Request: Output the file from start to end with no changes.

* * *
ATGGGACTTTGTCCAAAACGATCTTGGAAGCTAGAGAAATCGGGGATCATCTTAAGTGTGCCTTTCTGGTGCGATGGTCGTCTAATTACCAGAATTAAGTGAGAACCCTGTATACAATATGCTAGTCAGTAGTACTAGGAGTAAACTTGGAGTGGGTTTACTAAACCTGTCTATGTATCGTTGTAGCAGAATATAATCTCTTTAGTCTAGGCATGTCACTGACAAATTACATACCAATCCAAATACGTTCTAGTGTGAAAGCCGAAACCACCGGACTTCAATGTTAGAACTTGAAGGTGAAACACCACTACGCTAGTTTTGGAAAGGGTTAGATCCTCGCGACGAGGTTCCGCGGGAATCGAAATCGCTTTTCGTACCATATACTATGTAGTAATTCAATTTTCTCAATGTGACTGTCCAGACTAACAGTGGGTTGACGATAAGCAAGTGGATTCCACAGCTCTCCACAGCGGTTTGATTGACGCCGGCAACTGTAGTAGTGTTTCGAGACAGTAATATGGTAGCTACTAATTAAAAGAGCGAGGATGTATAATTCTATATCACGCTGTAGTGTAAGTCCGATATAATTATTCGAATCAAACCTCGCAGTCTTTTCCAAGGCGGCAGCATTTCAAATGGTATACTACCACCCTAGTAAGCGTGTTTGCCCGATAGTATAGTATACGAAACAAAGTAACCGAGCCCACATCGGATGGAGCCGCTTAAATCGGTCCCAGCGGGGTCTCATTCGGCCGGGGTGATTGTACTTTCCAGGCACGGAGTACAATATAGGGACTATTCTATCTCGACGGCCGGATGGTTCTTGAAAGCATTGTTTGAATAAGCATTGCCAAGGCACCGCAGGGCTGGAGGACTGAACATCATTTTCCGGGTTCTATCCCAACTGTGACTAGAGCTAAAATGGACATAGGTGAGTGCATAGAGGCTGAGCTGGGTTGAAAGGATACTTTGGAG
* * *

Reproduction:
ATGGGACTTTGTCCAAAACGATCTTGGAAGCTAGAGAAATCGGGGATCATCTTAAGTGTGCCTTTCTGGTGCGATGGTCGTCTAATTACCAGAATTAAGTGAGAACCCTGTATACAATATGCTAGTCAGTAGTACTAGGAGTAAACTTGGAGTGGGTTTACTAAACCTGTCTATGTATCGTTGTAGCAGAATATAATCTCTTTAGTCTAGGCATGTCACTGACAAATTACATACCAATCCAAATACGTTCTAGTGTGAAAGCCGAAACCACCGGACTTCAATGTTAGAACTTGAAGGTGAAACACCACTACGCTAGTTTTGGAAAGGGTTAGATCCTCGCGACGAGGTTCCGCGGGAATCGAAATCGCTTTTCGTACCATATACTATGTAGTAATTCAATTTTCTCAATGTGACTGTCCAGACTAACAGTGGGTTGACGATAAGCAAGTGGATTCCACAGCTCTCCACAGCGGTTTGATTGACGCCGGCAACTGTAGTAGTGTTTCGAGACAGTAATATGGTAGCTACTAATTAAAAGAGCGAGGATGTATAATTCTATATCACGCTGTAGTGTAAGTCCGATATAATTATTCGAATCAAACCTCGCAGTCTTTTCCAAGGCGGCAGCATTTCAAATGGTATACTACCACCCTAGTAAGCGTGTTTGCCCGATAGTATAGTATACGAAACAAAGTAACCGAGCCCACATCGGATGGAGCCGCTTAAATCGGTCCCAGCGGGGTCTCATTCGGCCGGGGTGATTGTACTTTCCAGGCACGGAGTACAATATAGGGACTATTCTATCTCGACGGCCGGATGGTTCTTGAAAGCATTGTTTGAATAAGCATTGCCAAGGCACCGCAGGGCTGGAGGACTGAACATCATTTTCCGGGTTCTATCCCAACTGTGACTAGAGCTAAAATGGACATAGGTGAGTGCATAGAGGCTGAGCTGGGTTGAAAGGATACTTTGGAG